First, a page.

K’amba Carnival set to kick off

Jared Monkman/NNSL photo Ira Cayen, left, Monique Graham, and Marcel Frise race across the Chief Lamalice Complex parking lot on the second day of K'amba Carnival in March last year.

Jared Monkman/NNSL photo
Ira Cayen, left, Monique Graham, and Marcel Frise race across the Chief Lamalice Complex parking lot on the second day of K’amba Carnival in March last year.

The K’atl’odeeche First Nation’s carnival is quickly approaching, marking its 34th year.

K’amba Carnival is an annual celebration of the coming spring, with a weekend full of traditional Dene events such as hand games, fish eating competitions, talent shows, tea boiling, dog sledding and various sport events.

Diane Tourangeau, chairperson of the K’amba Carnival, has been organizing the event for 34 years – since its inception.

“We realized there was nothing going on in town,” said Tourangeau of the carnival’s beginnings 34 years ago. “The Ookpik festival was cancelled but we still wanted something to do.”

The Ookpik festival had been held on Great Slave Lake to celebrate Inuit culture.

She and her uncle, Fred Martel; her husband, John Paul Tourangeau; and Rachel Tambour put a small event in motion.

“We borrowed $300 from the band and did a few little kids events, some adult events and a canteen. We made so much on the canteen we were able to pay the band back right away and we kept going with a talent show and a drum dance,” she recalled. “It went really well so we decided to do it again next year and find a name for it. K’amba in our language means ptarmigan.”

In its early days, the carnival used to have a prince and princess for the event but in recent years the event has had a queen as the designated celebrity. Young ladies compete in selling raffle tickets and the contestant who sells the most is crowned queen of the year’s festivities. The queen gets adorned in a traditional handcrafted cape and tiara and is responsible for handing out awards and trophies at the events.

Attendance for the event is up and down year to year, according to Tourangeau. Three years ago, the hand games in Yellowknife drew some of her regular competitors farther north. Now this year, the Polar Pond Hockey challenge will be happening on the same weekend as the carnival. But Tourangeau is positive the event will still be popular.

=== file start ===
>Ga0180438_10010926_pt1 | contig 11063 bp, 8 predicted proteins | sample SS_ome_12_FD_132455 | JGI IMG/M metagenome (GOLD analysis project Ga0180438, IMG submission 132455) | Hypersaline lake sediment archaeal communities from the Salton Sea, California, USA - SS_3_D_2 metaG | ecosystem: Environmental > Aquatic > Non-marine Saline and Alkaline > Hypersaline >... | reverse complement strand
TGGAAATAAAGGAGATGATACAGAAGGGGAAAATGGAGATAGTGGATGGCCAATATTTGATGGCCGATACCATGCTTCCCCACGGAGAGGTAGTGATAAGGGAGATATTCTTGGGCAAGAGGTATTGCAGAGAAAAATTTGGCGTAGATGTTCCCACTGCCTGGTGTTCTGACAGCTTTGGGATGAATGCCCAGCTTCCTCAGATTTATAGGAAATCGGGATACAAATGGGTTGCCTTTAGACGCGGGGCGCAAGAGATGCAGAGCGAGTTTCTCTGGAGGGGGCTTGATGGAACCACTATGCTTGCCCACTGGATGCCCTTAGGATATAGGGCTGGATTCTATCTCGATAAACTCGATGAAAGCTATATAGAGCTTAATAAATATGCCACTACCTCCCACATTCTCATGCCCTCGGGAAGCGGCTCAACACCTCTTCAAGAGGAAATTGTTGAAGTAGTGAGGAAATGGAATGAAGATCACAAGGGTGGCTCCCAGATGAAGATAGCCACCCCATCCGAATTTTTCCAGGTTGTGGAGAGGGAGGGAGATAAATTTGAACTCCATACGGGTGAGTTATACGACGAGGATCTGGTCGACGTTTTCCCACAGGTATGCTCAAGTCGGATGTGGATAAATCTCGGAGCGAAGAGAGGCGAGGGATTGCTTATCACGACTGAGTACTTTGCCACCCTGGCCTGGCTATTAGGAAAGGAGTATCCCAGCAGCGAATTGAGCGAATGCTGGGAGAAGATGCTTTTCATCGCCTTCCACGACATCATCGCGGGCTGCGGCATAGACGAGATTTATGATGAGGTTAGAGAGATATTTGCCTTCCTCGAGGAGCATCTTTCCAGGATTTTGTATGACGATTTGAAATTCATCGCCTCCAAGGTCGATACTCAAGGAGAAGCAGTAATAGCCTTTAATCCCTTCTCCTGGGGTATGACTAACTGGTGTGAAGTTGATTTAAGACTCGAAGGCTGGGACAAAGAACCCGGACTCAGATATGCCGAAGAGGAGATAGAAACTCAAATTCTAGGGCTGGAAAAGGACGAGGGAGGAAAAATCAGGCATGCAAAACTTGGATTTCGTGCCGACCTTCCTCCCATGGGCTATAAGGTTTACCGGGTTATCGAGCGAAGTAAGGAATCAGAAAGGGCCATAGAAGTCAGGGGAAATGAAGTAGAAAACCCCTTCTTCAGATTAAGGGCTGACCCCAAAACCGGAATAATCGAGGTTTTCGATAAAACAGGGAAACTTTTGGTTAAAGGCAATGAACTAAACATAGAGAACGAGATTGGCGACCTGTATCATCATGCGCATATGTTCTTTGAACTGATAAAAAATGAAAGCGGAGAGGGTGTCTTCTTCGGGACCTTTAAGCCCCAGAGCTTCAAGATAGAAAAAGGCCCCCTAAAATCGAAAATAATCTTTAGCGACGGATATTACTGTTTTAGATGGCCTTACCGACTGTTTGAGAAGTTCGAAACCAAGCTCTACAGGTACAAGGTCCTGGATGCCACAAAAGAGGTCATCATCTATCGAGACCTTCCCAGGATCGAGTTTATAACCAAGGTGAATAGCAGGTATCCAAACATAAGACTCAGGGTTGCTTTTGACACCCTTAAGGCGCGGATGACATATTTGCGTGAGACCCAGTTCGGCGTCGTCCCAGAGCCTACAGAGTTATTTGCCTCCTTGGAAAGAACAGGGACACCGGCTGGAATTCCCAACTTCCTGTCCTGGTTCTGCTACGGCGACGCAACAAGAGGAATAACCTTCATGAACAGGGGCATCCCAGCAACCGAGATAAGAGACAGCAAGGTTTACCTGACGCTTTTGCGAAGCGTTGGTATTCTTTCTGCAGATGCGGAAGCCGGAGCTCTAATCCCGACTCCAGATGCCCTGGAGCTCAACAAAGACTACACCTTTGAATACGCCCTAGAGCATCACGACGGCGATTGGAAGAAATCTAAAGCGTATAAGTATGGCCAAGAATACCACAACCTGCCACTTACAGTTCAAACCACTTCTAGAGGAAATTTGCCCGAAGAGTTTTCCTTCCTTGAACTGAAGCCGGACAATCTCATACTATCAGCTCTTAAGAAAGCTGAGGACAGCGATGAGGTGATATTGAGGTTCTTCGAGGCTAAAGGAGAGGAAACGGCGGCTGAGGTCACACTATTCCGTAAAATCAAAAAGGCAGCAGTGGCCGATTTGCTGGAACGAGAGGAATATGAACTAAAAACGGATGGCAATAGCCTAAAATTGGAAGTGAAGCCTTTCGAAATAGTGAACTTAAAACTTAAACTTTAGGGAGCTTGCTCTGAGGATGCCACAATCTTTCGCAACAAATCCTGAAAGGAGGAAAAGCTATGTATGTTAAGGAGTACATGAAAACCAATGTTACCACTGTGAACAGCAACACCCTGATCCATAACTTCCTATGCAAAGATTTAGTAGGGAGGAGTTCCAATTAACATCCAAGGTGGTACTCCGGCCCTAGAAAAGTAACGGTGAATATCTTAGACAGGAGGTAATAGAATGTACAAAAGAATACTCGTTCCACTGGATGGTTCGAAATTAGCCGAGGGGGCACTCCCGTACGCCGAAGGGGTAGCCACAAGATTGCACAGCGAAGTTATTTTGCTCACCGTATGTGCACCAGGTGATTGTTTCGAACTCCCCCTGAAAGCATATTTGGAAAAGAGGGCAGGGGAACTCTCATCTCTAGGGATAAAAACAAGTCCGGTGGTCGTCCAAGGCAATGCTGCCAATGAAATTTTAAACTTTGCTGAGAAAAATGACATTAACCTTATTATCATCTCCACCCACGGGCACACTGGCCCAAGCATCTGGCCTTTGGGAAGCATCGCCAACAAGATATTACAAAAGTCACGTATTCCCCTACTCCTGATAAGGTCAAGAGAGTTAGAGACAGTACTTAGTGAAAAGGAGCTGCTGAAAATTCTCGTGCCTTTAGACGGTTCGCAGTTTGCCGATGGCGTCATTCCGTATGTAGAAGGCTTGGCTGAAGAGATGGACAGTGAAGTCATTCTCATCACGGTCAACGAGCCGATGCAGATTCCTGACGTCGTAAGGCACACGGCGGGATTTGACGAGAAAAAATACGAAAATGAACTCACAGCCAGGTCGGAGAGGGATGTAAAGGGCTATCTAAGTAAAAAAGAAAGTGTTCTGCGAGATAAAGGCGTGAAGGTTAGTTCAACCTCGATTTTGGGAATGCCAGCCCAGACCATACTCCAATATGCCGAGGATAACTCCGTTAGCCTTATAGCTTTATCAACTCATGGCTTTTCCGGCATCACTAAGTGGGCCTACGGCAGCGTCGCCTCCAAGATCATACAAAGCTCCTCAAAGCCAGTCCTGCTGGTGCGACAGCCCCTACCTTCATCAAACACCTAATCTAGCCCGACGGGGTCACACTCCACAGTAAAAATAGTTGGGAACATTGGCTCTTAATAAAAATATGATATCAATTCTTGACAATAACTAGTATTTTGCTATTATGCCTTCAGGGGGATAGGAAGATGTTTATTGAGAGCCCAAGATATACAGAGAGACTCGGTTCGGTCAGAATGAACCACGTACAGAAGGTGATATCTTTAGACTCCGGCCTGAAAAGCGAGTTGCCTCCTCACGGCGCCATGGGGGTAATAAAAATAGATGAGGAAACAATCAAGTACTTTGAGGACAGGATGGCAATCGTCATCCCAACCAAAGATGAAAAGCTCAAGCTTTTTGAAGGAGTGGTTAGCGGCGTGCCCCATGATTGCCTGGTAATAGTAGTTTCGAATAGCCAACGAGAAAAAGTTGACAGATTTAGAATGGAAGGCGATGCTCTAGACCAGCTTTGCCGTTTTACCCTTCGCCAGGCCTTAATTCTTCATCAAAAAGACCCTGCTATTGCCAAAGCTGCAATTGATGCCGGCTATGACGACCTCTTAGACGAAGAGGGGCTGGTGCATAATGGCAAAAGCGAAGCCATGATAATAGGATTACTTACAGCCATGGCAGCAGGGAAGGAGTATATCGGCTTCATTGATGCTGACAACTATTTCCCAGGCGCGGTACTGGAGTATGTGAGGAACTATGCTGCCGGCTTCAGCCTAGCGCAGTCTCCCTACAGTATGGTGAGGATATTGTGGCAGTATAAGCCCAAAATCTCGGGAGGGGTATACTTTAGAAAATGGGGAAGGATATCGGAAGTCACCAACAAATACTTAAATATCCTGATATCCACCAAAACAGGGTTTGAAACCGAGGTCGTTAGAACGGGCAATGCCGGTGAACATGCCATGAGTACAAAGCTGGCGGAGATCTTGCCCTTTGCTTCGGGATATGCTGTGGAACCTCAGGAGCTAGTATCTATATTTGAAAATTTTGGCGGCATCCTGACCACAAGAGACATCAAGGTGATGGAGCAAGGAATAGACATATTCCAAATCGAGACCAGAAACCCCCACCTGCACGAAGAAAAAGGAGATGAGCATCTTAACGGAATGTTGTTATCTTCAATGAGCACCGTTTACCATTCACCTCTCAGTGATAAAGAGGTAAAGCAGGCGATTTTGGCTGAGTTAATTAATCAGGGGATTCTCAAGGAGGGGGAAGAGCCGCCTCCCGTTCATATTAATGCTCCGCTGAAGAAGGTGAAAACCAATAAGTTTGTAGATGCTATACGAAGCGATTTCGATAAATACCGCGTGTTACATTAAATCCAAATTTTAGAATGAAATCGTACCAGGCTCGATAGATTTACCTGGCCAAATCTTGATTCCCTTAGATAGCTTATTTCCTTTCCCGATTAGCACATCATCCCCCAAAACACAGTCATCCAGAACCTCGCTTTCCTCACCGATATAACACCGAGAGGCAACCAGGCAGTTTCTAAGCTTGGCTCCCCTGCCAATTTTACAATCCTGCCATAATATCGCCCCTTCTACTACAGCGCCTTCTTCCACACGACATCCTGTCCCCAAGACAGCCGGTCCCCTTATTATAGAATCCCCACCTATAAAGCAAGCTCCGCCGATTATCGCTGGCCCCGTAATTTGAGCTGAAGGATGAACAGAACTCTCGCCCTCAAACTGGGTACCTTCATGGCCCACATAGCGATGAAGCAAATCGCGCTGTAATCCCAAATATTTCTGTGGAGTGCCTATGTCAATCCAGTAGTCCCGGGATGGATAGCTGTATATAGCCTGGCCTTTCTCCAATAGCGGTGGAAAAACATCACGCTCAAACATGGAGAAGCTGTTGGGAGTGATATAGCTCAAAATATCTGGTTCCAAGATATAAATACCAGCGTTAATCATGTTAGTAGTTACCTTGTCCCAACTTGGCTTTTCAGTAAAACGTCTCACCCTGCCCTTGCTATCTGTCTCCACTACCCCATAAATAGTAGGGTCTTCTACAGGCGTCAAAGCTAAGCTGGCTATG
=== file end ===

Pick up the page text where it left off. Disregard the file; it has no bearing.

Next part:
This year, Tourangeau said a fresh act is in store for carnival attendees.

“We’ve got a group coming from down south called the Magoo Crew,” she said. “They do rap dancing, and address some issues like bullying. It should be good for the youth.”

The group will be hosting a youth dance and act as master of ceremonies for the talent show.

Tourangeau said a lot of effort goes into planning the event each year but having done it for 34 years, she and her team are a well-oiled machine.

“It is a lot of effort and hours but we people help out too,” she said. “I’m trying to recruit some more young people because I can’t do this forever. We also need someone to take over organizing the dog races eventually.”

Tourangeau said the cash prizes for events continue to draw a crowd for the carnival each year.

“Our community is central, and people come in from all over to participate,” she said. “It helps that there are prizes too.”

This year’s carnival will be dedicated to Tourangeau’s late husband, John Paul Tourangeau.

“It’s my way to thank him for all the years he helped out,” she said.

Hay River town council was expected to vote Feb. 22 on whether to declare a half-day civic holiday the afternoon of March 4 to mark the beginning of the event. The council meeting happened after press time.

–Diana Yeager